Police in Sydney closed down a public screening of banned US movie Ken Park because of its explicit depiction of sex and violence.
Ken Park has been effectively banned in Australia
The film, by Kids director Larry Clark, follows the lives of teenage skateboarders in a Californian suburb.
Australia's Office of Film and Literature Classification refused to issue it with a certificate - effectively banning it from cinemas across the country.
Police stepped in as 500 people attended a screening in the Sydney district of Balmain.
Superintendent Arthur Katsogiannis said police had to act after a written complaint from a member of the public.
"Our sole role was to ensure there was no screening of a refused classification film, we weren't here to disrupt any lawful activities nor any debate or censorship issues," he said.
After seizing the DVD on stage, police took the names of four people who admitted pressing the "play" button: critic Margaret Pomeranz, broadcaster Julie Rigg, academic Jane Mills, and film-maker Christina Andreef.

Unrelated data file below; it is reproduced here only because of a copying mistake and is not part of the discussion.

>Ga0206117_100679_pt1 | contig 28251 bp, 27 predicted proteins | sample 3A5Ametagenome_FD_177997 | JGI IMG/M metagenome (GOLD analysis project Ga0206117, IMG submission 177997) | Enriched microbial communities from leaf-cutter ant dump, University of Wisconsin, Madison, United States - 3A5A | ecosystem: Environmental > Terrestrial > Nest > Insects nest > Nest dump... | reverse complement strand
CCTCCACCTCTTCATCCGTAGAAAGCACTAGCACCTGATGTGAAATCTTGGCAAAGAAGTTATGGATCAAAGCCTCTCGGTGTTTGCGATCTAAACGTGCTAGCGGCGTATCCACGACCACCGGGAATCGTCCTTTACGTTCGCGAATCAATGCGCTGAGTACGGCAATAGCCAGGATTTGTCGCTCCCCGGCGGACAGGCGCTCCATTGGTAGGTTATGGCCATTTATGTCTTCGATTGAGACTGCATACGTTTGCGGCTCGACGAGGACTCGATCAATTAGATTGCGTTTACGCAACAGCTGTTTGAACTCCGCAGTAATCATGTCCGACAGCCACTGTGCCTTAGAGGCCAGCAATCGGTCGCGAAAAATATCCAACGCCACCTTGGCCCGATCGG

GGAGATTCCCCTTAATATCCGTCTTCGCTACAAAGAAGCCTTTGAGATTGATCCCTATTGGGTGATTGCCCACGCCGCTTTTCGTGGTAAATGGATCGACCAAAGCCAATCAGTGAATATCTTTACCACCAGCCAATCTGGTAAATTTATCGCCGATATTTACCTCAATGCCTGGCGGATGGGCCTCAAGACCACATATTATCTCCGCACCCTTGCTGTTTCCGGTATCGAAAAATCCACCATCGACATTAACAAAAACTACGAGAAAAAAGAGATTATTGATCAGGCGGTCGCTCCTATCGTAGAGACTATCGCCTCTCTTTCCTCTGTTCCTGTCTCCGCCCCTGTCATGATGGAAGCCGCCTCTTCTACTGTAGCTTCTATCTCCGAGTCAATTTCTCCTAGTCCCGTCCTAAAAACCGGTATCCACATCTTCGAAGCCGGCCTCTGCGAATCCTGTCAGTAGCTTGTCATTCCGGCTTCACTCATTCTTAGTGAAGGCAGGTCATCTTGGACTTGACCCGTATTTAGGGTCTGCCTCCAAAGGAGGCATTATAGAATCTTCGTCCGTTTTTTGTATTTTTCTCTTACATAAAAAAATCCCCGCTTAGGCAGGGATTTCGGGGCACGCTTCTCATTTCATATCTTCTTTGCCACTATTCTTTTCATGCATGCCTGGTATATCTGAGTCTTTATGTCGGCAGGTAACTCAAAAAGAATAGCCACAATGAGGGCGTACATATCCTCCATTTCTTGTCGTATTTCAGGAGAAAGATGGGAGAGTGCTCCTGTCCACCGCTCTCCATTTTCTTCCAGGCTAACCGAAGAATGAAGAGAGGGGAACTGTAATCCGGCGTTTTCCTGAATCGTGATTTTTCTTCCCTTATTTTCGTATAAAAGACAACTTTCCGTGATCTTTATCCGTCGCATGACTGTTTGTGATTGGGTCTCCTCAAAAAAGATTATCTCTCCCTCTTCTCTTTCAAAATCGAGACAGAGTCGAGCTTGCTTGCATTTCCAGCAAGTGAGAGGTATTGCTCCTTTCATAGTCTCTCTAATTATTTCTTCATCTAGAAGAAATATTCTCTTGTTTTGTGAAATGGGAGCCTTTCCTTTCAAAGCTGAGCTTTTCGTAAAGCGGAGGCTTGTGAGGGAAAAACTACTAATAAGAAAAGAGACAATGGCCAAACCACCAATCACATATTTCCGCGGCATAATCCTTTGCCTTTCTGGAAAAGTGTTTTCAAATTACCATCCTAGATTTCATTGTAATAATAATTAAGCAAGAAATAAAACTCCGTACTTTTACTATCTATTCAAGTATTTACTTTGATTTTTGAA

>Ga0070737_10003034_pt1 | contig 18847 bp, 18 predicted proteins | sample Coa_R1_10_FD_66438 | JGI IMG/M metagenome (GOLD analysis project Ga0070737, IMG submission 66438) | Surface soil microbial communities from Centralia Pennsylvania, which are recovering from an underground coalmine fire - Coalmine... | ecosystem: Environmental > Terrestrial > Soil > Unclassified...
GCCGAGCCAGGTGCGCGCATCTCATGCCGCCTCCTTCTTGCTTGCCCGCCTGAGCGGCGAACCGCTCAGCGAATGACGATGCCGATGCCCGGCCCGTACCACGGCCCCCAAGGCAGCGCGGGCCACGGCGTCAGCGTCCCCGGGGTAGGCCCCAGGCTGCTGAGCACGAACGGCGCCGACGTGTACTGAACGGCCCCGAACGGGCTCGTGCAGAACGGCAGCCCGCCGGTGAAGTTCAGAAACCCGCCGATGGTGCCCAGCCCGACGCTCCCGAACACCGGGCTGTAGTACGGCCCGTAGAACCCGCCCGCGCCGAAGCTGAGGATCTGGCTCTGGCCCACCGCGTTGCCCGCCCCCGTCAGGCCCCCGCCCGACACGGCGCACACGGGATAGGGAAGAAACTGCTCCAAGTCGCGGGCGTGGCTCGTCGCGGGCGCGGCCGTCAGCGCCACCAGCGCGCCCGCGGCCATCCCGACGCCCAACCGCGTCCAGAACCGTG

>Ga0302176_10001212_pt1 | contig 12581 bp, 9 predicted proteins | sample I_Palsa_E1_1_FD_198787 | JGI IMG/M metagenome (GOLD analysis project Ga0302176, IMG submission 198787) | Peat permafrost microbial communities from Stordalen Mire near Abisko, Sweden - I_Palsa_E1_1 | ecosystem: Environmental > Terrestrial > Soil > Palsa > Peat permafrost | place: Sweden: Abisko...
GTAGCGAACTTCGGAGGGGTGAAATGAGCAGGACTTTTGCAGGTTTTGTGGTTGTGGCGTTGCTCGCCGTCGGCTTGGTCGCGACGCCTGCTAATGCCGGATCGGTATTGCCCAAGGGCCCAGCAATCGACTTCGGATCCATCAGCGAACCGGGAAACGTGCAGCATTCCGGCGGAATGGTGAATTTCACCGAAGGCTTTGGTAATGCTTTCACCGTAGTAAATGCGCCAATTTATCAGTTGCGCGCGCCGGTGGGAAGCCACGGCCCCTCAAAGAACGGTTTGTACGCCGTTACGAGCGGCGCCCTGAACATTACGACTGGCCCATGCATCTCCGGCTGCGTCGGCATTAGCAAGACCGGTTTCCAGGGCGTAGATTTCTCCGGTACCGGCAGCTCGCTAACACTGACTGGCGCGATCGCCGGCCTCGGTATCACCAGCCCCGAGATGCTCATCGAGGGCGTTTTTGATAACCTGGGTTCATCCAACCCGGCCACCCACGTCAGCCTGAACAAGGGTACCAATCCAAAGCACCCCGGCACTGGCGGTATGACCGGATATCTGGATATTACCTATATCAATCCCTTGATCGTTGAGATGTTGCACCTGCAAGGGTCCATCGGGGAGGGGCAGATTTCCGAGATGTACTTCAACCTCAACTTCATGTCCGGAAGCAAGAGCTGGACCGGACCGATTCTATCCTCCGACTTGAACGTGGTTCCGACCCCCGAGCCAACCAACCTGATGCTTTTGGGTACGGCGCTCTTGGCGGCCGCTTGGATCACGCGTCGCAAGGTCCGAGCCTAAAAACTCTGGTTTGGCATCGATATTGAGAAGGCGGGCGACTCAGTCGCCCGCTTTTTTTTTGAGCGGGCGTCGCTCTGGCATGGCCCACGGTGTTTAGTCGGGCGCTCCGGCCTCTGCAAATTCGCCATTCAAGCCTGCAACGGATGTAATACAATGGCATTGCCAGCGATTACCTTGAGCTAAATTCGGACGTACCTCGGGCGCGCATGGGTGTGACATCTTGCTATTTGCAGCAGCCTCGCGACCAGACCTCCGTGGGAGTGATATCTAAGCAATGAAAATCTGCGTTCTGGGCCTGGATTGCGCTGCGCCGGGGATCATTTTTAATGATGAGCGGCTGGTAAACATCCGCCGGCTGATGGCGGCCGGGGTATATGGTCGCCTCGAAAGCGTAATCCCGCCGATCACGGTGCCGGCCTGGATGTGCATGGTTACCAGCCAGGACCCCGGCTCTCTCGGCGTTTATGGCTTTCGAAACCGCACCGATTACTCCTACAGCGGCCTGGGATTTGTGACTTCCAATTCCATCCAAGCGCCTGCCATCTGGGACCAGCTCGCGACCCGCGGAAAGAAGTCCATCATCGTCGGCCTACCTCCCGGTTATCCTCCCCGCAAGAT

None of the four were charged or arrested, but if any charges are brought, they could face a maximum sentence of a year in prison.
Journalist David Marr said the screening was to highlight censorship of the film.
"This is what we used to call civil disobedience. This is a failed attempt to show a film a film that is banned in this country but which is seen in dozens of other countries," he said.
"The support tonight was extremely good, Australia is a tolerant country, and the decision to ban this film is an intolerant decision and it's not the real Australia at all."
Margaret Pomeranz admitted the film was shocking, but said people should be able to see it.
"Yes, it does portray confronting material, but it is within context," she said.
"It's sad, it's bleak, it's an art film - it would screen in arts cinemas for a discerning audience and that's all I'm asking for."
It was due to be shown at the Sydney Film Festival, but was dropped after the censors refused to classify it.
It was also due to be screened at the London Film Festival in November, but was pulled after Clark was arrested following a brawl with his UK distributor.
Metro Tartan refused to have anything more to do with the film after Clark punched its head, Hamish McAlpine, during an argument at a London hotel.